• POLITICAL EQUALITY. All citizens are equally entitled to participate in the political system.
  • EQUALITY BEFORE THE LAW. The law does not discriminate on the basis of unreasonable and unfair criteria such as gender, age, race, ethnicity, religious or political beliefs and affiliations, class or economic status. The law applies to the governors as well as the governed.
  • ECONOMIC EQUALITY. Constitutional democracies have differing conceptions of the meaning and importance of economic equality. At the very least, they agree that all citizens should have the right to an equal opportunity to improve their material wellbeing. Some constitutional democracies also attempt to eliminate gross disparities in wealth through such means as progressive taxation and social welfare programs.

F. OPENNESS. Constitutional democracies are based on a political philosophy of openness or the free marketplace of ideas, the availability of information through a free press, and free expression in all fields of human endeavor.



A. UNITARY, FEDERAL AND CONFEDERATE SYSTEMS. Unitary and federal systems are the most common ways of organizing constitutional democracies. There also are associations of states called confederations.

1. UNITARY SYSTEMS. In a unitary system central government has full power, which it may delegate to subordinate governments.

2. FEDERAL SYSTEMS. In a federal system power is shared between a central government which has full power over some matters and a set of subordinate provincial or state governments that have power over other matters.

3. CONFEDERATIONS. In a confederation, a league of independent states, which retain full sovereignty, agrees to allow a central government to perform certain functions, but the central government may not make laws applicable to individuals without the approval of the member states.

B. CHECKS AND BALANCES. These are constitutional mechanisms by which each branch of government shares power with the other branches so that no branch can become absolute. Each branch "checks" the others, because it is balanced against another source of power.

C. SEPARATION OF AND SHARING OF POWERS. All constitutional democracies use separation of powers as an important means of limiting the exercise of political power. This separation is typically among legislative, executive, and judicial functions. Although primary responsibility for each of these powers may be placed with one or more specific agencies or branches of government, other agencies and branches share the powers. For example, although one branch may have primary responsibility for creating laws, other branches may draft proposed laws, interpret their meaning, or manage disputes over them.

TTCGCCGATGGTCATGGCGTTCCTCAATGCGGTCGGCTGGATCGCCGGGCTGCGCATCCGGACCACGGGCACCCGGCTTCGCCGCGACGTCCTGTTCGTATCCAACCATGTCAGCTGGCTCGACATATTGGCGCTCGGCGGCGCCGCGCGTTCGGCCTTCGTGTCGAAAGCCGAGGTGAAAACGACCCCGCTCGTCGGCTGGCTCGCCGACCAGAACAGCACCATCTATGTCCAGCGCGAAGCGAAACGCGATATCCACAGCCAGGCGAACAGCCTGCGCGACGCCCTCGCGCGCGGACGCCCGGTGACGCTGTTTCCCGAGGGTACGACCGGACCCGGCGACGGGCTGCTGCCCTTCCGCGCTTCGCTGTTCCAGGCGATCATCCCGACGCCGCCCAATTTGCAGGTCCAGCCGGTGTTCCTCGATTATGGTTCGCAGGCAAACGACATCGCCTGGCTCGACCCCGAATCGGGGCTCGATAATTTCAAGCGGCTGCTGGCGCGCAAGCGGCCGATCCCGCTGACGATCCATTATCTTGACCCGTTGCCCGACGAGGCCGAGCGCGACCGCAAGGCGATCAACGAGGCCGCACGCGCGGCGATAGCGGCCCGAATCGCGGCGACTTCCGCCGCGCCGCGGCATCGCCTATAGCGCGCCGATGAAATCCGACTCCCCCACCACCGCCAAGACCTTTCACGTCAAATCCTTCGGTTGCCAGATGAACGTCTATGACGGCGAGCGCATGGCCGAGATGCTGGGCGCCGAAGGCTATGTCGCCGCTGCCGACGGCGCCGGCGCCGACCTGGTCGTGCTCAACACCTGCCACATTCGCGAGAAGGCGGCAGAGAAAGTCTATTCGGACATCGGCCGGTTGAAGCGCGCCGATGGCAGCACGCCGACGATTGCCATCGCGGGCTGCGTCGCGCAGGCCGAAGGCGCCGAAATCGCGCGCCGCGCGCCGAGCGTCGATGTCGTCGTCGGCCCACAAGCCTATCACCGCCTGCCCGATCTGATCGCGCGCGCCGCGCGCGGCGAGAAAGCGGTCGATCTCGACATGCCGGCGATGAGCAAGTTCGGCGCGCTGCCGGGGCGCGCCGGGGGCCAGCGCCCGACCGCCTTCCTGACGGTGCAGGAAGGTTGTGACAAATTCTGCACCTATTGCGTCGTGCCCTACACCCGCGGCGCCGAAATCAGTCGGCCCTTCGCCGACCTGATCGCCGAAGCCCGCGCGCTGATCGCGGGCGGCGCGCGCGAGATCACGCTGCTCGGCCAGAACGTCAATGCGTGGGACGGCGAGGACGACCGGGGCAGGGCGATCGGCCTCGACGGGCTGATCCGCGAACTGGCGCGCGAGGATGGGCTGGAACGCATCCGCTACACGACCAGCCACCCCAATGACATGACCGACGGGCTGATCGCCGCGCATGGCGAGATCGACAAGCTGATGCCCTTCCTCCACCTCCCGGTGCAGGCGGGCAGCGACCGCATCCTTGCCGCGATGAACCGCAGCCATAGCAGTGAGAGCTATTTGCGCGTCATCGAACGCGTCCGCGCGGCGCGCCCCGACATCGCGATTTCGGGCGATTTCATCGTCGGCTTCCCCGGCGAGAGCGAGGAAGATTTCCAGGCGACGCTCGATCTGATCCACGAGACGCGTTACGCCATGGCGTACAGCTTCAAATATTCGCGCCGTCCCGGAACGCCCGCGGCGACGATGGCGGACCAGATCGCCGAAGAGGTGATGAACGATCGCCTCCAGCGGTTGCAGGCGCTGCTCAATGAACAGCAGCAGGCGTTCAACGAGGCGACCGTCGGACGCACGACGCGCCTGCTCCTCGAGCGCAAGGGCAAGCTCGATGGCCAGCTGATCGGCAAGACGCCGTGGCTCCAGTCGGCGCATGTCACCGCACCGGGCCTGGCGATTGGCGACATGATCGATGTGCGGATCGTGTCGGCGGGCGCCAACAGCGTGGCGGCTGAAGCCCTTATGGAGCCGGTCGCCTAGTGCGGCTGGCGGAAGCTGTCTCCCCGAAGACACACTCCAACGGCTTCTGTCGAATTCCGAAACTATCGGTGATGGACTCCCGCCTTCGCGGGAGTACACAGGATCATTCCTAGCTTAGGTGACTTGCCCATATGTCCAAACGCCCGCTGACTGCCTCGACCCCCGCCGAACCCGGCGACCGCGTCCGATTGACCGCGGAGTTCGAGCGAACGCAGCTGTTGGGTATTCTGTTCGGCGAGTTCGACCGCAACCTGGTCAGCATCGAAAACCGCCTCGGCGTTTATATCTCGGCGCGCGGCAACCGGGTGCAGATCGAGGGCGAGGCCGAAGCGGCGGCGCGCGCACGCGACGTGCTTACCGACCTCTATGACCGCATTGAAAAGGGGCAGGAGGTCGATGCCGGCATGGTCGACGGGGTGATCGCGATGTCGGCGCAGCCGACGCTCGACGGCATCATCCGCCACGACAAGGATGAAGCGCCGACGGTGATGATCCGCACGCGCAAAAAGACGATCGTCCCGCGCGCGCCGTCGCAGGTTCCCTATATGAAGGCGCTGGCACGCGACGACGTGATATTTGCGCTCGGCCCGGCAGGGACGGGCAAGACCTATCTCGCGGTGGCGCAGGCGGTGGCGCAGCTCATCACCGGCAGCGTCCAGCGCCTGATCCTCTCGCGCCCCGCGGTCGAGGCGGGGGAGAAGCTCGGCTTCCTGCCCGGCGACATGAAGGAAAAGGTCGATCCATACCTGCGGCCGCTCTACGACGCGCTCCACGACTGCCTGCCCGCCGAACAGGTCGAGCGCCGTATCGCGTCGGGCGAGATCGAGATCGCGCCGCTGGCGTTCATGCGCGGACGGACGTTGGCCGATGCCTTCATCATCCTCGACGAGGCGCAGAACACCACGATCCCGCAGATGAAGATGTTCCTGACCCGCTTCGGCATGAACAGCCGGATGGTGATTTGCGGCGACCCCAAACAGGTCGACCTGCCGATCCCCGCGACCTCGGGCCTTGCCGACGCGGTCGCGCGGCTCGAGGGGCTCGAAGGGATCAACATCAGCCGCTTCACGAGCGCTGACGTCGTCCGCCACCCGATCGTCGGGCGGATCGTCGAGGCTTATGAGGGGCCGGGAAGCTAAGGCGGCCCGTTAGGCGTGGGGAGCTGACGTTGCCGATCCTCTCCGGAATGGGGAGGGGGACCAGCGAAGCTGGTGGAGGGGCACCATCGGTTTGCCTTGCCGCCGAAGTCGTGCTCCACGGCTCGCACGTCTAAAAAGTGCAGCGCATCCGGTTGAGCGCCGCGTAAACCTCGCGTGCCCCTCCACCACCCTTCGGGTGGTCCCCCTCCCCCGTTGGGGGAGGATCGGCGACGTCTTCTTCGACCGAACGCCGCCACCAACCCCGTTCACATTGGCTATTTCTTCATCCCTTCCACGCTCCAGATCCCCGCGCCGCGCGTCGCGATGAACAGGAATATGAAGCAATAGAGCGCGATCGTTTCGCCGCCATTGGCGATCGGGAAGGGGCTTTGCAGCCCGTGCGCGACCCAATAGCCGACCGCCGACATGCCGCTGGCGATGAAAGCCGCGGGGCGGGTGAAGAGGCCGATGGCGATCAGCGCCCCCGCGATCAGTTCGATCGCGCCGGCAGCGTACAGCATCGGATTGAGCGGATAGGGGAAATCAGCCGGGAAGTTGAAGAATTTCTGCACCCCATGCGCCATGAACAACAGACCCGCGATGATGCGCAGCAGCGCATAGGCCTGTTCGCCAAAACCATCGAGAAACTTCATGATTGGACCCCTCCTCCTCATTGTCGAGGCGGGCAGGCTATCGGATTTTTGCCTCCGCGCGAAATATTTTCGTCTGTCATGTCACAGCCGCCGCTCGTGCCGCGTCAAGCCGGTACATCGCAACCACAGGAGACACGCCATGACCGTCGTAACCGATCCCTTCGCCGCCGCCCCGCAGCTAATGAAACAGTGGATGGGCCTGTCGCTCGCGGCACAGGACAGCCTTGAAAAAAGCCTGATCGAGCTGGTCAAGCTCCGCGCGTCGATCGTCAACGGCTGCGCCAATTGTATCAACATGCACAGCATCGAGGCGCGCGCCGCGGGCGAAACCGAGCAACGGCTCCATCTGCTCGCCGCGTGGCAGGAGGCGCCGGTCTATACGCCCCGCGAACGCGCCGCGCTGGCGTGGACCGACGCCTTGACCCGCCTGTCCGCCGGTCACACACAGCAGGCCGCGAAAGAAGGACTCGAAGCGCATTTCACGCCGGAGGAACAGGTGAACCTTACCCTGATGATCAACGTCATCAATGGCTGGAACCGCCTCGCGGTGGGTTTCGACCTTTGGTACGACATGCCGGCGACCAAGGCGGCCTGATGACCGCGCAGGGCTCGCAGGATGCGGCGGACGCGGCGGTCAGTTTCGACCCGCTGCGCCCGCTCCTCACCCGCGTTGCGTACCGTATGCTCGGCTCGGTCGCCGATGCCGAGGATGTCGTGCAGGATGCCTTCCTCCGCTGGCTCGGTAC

D. PARLIAMENTARY AND PRESIDENTIAL SYSTEMS. Governments can be organized as parliamentary or as presidential systems. In a few countries, the two systems are combined and called a "dual executive" system.

1. In PARLIAMENTARY SYSTEMS the chief executive, usually called the prime minister, is chosen from among the members of the legislature. While law fixes the maximum interval between elections, parliamentary governments may end sooner. If a majority of parliament votes for a motion of "no confidence" in a government, it is obliged to resign. In this case, the government is said to "fall" and new elections are held.

Parliamentary systems require that members of the prime minister's cabinet be members of the legislature (parliament). The prime minister is the head of government but not the head of state. A separate office holder, either a constitutional monarch or "president," is head of state.

2. In PRESIDENTIAL SYSTEMS or SYSTEMS OF SHARED POWERS, executive power is separated from the legislative power. The chief executive or head of government is not a member of the legislature. He or she serves a term fixed by the constitution and can be removed only in extraordinary circumstances such as impeachment and trial proceedings. The president also is chief of state and represents the policy on ceremonial occasions.

In presidential systems, the separation of legislative and executive powers may be incomplete. The executive may exercise some power over the legislature, and vice versa. Thus, the executive may be able to veto legislation passed by the legislature while the legislature may be able to curtail actions of the executive by cutting off funds for specific executive activities.

Although the political system of the United States and other constitutional democracies have been called presidential systems, this term does not reflect the reality of these complex systems with their dispersed and shared powers. Contemporary scholars have increasingly referred to such nations as possessing systems of SHARED POWERS, a more accurate description.